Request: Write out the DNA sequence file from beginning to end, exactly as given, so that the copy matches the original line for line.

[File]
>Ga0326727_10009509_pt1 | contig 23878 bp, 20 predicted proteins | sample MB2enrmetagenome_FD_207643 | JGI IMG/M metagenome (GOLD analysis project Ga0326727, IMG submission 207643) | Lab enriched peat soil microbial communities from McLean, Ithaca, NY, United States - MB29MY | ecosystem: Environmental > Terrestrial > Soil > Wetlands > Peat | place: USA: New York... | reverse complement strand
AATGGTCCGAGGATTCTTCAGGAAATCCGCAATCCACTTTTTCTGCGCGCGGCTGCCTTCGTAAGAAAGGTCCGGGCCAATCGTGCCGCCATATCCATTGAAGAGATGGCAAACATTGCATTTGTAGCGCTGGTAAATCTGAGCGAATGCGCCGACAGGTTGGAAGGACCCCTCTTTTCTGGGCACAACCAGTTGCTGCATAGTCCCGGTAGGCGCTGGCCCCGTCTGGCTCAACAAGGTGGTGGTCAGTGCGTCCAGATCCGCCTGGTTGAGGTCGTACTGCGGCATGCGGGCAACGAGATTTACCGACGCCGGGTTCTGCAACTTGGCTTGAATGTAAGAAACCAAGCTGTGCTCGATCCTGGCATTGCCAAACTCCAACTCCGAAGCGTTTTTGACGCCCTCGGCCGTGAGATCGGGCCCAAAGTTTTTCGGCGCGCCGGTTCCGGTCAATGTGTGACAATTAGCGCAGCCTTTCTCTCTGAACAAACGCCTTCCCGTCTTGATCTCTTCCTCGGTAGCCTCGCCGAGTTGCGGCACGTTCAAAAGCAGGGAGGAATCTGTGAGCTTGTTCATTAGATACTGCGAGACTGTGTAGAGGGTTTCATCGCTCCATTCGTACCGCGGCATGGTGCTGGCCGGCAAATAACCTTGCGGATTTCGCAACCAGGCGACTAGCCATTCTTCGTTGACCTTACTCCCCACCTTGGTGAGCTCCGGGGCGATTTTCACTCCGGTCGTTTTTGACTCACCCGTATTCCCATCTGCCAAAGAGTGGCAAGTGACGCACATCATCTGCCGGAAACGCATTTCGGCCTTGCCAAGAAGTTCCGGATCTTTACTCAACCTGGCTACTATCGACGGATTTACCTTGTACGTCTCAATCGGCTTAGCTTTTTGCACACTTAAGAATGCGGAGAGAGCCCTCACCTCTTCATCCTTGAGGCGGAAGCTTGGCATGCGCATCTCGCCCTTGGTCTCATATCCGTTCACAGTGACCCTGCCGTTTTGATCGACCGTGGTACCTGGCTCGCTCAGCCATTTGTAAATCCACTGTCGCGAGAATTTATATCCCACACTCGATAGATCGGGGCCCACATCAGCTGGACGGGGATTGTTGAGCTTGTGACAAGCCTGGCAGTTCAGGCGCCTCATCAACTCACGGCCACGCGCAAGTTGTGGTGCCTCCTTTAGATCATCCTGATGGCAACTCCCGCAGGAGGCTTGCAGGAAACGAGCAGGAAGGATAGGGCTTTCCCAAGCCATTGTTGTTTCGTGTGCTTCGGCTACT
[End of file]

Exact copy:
>Ga0326727_10009509_pt1 | contig 23878 bp, 20 predicted proteins | sample MB2enrmetagenome_FD_207643 | JGI IMG/M metagenome (GOLD analysis project Ga0326727, IMG submission 207643) | Lab enriched peat soil microbial communities from McLean, Ithaca, NY, United States - MB29MY | ecosystem: Environmental > Terrestrial > Soil > Wetlands > Peat | place: USA: New York... | reverse complement strand
AATGGTCCGAGGATTCTTCAGGAAATCCGCAATCCACTTTTTCTGCGCGCGGCTGCCTTCGTAAGAAAGGTCCGGGCCAATCGTGCCGCCATATCCATTGAAGAGATGGCAAACATTGCATTTGTAGCGCTGGTAAATCTGAGCGAATGCGCCGACAGGTTGGAAGGACCCCTCTTTTCTGGGCACAACCAGTTGCTGCATAGTCCCGGTAGGCGCTGGCCCCGTCTGGCTCAACAAGGTGGTGGTCAGTGCGTCCAGATCCGCCTGGTTGAGGTCGTACTGCGGCATGCGGGCAACGAGATTTACCGACGCCGGGTTCTGCAACTTGGCTTGAATGTAAGAAACCAAGCTGTGCTCGATCCTGGCATTGCCAAACTCCAACTCCGAAGCGTTTTTGACGCCCTCGGCCGTGAGATCGGGCCCAAAGTTTTTCGGCGCGCCGGTTCCGGTCAATGTGTGACAATTAGCGCAGCCTTTCTCTCTGAACAAACGCCTTCCCGTCTTGATCTCTTCCTCGGTAGCCTCGCCGAGTTGCGGCACGTTCAAAAGCAGGGAGGAATCTGTGAGCTTGTTCATTAGATACTGCGAGACTGTGTAGAGGGTTTCATCGCTCCATTCGTACCGCGGCATGGTGCTGGCCGGCAAATAACCTTGCGGATTTCGCAACCAGGCGACTAGCCATTCTTCGTTGACCTTACTCCCCACCTTGGTGAGCTCCGGGGCGATTTTCACTCCGGTCGTTTTTGACTCACCCGTATTCCCATCTGCCAAAGAGTGGCAAGTGACGCACATCATCTGCCGGAAACGCATTTCGGCCTTGCCAAGAAGTTCCGGATCTTTACTCAACCTGGCTACTATCGACGGATTTACCTTGTACGTCTCAATCGGCTTAGCTTTTTGCACACTTAAGAATGCGGAGAGAGCCCTCACCTCTTCATCCTTGAGGCGGAAGCTTGGCATGCGCATCTCGCCCTTGGTCTCATATCCGTTCACAGTGACCCTGCCGTTTTGATCGACCGTGGTACCTGGCTCGCTCAGCCATTTGTAAATCCACTGTCGCGAGAATTTATATCCCACACTCGATAGATCGGGGCCCACATCAGCTGGACGGGGATTGTTGAGCTTGTGACAAGCCTGGCAGTTCAGGCGCCTCATCAACTCACGGCCACGCGCAAGTTGTGGTGCCTCCTTTAGATCATCCTGATGGCAACTCCCGCAGGAGGCTTGCAGGAAACGAGCAGGAAGGATAGGGCTTTCCCAAGCCATTGTTGTTTCGTGTGCTTCGGCTACT